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Vicente Campos (Photo by Bryan Green)


Yankees Top Prospect #29 – Vicente Campos

Vicente Campos is a big (6’4’’) righty with good pedigree as he is related to both Kelvim and Alcides Escobar. So it’s very likely that Campos was a known entity well before his appropriate signing age, Campos’ professional career began in January 2009, when the Mariners signed him as a 16 international free-agent. Campos who is from La Guaira, Vargas, Venezuela began his career in his home country in 2009, and would stay in the Venezuelan Summer League (VESL) for two seasons.

Campos struggled greatly in his first season. He pitched 33 innings and had an ERA of 5.73, and a WHIP of 1.636. In Campos second year in the VESL, he posted a much improved of 3.16, and a much improved ERA of 1,193.
Campos’ stock would only continue to rise in the subsequent seasons, as he posted solid numbers in Northwest League (NORW) in 2011. In the NORW league Campos posted the following stats: an ERA of 2.32, a WHIP of .971, a FIP of 2.79, a K/9 of 9.41, and a BB/9 of 1.44.

His big state-side debut garnered him much national praise, and he was considered the best right-handed starter in the league, and one of the best prospects in the league—he was ranked as the third best prospect in the league by Baseball America.

At the end of the 2011 season he was regarded as a pitcher with a very promising future. He was a hard thrower who reach could 98 MPH, and generally threw 93-95 MPH; he had two good off-speed pitches that showed out-pitch potential, and he had the ability to pepper the strike-zone. All-in-all he looked a like a player with massive upside.

That’s why some were surprised to see him involved in Jesus Montero deal in the beginning of 2012. At the time of the trade, it almost seemed that everyone had good things to say about Campos. Below is an excerpt of what former Baseball Prospectus writer, and current Astro’s director of pro-scouting, had to say:

Campos had one of the best fastballs in the short-season leagues in 2011. It’s plus and more in terms of velocity, sitting in the low 90s with plenty of 95-96 readings every time out. Campos also throws the pitch with the kind of command usually found only in big-leaguers; he works both sides of the plate, paints the corners, and comes at hitters with a strong downward angle. He’s broad-shouldered and has a very smooth delivery.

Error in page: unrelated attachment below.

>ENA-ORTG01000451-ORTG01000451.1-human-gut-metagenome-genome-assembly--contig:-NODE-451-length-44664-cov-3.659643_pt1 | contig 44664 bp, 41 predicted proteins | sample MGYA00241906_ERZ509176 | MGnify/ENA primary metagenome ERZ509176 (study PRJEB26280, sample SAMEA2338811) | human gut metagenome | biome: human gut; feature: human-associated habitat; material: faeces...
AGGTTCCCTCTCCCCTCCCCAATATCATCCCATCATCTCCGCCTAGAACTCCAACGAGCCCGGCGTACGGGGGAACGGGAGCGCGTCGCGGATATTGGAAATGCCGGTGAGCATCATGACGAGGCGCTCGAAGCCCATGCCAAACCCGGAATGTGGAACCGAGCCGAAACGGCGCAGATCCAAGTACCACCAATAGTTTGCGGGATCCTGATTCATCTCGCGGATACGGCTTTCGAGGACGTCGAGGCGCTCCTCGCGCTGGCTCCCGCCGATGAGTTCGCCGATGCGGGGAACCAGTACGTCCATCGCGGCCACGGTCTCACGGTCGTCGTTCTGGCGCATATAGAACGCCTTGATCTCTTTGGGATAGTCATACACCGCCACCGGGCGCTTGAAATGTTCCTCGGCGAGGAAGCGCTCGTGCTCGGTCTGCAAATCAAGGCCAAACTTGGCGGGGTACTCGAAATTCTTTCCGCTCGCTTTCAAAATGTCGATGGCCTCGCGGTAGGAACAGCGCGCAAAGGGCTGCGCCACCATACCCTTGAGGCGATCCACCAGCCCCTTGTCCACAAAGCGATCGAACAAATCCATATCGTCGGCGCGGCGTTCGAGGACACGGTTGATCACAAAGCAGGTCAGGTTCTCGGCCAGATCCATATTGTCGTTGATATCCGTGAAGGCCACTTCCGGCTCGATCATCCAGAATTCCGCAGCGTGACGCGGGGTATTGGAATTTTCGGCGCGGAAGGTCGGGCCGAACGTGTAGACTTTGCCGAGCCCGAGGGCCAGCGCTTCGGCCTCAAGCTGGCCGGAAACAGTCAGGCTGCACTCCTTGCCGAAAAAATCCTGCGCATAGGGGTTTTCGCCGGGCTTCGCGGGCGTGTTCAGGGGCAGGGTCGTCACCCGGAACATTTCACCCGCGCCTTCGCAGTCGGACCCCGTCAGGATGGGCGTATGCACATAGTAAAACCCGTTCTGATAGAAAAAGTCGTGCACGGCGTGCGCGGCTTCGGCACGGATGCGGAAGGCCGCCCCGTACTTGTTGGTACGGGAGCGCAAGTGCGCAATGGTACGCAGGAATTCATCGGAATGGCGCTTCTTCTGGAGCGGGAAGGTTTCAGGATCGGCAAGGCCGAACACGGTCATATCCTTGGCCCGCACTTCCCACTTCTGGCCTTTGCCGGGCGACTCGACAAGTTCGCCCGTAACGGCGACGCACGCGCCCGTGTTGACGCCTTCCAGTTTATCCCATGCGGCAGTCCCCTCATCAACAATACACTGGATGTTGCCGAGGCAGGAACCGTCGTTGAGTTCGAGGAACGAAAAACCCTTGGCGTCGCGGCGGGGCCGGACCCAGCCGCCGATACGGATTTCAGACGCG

Unfortunately for the Yankees the smoothness of his delivery didn’t prevent him from getting injured, and he dealt with two separate but related elbow injuries. The first elbow injury (a fractured elbow) came just 24 innings into his Yankees career. Not only did the injury cost him most of the 2012 season, it also affected him in 2013. The injury led to an innings limit, and forced Campos to make quite a few appearances from the pen.

His elbow issues with continue in 2014, where he initially missed some time with elbow inflammation before finally getting Tommy John Surgery in late April. He returned to the Yankees in June 2015, and for the most part struggled to put up the statistical season he was accustomed to.

In 44.2 innings in A+ he had an ERA of 7.05, a FIP of 3.97, a WHIP of 1.43 and a k/9 of 6.25. But the important thing is that he’s back, and showed the Yankees he’s still a prospect worthy of a roster spot. You almost expect a young pitcher to struggle post TJS; the important thing is that he showed that his stuff is still existent.

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Campos’s future isn’t entirely clear; it’s hard to guess where he will begin the 2016 season, or even what role he will play.

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